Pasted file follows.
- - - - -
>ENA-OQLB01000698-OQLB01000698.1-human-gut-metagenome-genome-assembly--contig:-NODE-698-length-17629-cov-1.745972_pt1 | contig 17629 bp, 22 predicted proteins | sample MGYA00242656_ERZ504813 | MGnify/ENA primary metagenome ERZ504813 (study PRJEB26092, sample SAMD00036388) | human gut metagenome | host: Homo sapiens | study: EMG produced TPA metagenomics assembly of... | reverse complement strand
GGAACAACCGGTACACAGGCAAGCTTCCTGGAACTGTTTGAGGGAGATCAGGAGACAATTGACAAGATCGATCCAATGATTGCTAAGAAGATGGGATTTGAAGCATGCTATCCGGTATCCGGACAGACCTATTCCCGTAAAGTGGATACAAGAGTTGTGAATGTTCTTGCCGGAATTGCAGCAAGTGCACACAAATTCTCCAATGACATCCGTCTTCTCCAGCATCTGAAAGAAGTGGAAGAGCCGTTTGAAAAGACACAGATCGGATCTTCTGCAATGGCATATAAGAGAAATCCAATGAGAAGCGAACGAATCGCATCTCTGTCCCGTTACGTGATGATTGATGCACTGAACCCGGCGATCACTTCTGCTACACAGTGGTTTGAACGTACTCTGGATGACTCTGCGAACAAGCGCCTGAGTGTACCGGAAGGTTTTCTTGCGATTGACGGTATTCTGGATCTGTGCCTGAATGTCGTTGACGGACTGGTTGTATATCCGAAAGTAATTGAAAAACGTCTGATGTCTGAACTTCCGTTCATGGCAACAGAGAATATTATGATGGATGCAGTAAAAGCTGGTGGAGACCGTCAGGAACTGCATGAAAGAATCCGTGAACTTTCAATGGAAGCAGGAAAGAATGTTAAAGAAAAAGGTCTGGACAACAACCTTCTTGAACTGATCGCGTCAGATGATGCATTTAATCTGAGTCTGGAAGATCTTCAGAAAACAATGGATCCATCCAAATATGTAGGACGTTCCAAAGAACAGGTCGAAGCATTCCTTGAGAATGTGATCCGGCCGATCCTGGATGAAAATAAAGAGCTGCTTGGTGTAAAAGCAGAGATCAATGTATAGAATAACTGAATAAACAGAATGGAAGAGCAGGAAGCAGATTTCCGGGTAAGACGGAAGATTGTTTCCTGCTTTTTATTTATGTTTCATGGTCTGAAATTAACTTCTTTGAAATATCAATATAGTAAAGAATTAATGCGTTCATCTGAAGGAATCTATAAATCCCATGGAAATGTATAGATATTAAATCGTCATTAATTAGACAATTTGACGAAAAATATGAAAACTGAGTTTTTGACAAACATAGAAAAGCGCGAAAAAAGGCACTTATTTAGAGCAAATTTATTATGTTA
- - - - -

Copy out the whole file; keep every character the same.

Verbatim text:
>ENA-OQLB01000698-OQLB01000698.1-human-gut-metagenome-genome-assembly--contig:-NODE-698-length-17629-cov-1.745972_pt1 | contig 17629 bp, 22 predicted proteins | sample MGYA00242656_ERZ504813 | MGnify/ENA primary metagenome ERZ504813 (study PRJEB26092, sample SAMD00036388) | human gut metagenome | host: Homo sapiens | study: EMG produced TPA metagenomics assembly of... | reverse complement strand
GGAACAACCGGTACACAGGCAAGCTTCCTGGAACTGTTTGAGGGAGATCAGGAGACAATTGACAAGATCGATCCAATGATTGCTAAGAAGATGGGATTTGAAGCATGCTATCCGGTATCCGGACAGACCTATTCCCGTAAAGTGGATACAAGAGTTGTGAATGTTCTTGCCGGAATTGCAGCAAGTGCACACAAATTCTCCAATGACATCCGTCTTCTCCAGCATCTGAAAGAAGTGGAAGAGCCGTTTGAAAAGACACAGATCGGATCTTCTGCAATGGCATATAAGAGAAATCCAATGAGAAGCGAACGAATCGCATCTCTGTCCCGTTACGTGATGATTGATGCACTGAACCCGGCGATCACTTCTGCTACACAGTGGTTTGAACGTACTCTGGATGACTCTGCGAACAAGCGCCTGAGTGTACCGGAAGGTTTTCTTGCGATTGACGGTATTCTGGATCTGTGCCTGAATGTCGTTGACGGACTGGTTGTATATCCGAAAGTAATTGAAAAACGTCTGATGTCTGAACTTCCGTTCATGGCAACAGAGAATATTATGATGGATGCAGTAAAAGCTGGTGGAGACCGTCAGGAACTGCATGAAAGAATCCGTGAACTTTCAATGGAAGCAGGAAAGAATGTTAAAGAAAAAGGTCTGGACAACAACCTTCTTGAACTGATCGCGTCAGATGATGCATTTAATCTGAGTCTGGAAGATCTTCAGAAAACAATGGATCCATCCAAATATGTAGGACGTTCCAAAGAACAGGTCGAAGCATTCCTTGAGAATGTGATCCGGCCGATCCTGGATGAAAATAAAGAGCTGCTTGGTGTAAAAGCAGAGATCAATGTATAGAATAACTGAATAAACAGAATGGAAGAGCAGGAAGCAGATTTCCGGGTAAGACGGAAGATTGTTTCCTGCTTTTTATTTATGTTTCATGGTCTGAAATTAACTTCTTTGAAATATCAATATAGTAAAGAATTAATGCGTTCATCTGAAGGAATCTATAAATCCCATGGAAATGTATAGATATTAAATCGTCATTAATTAGACAATTTGACGAAAAATATGAAAACTGAGTTTTTGACAAACATAGAAAAGCGCGAAAAAAGGCACTTATTTAGAGCAAATTTATTATGTTA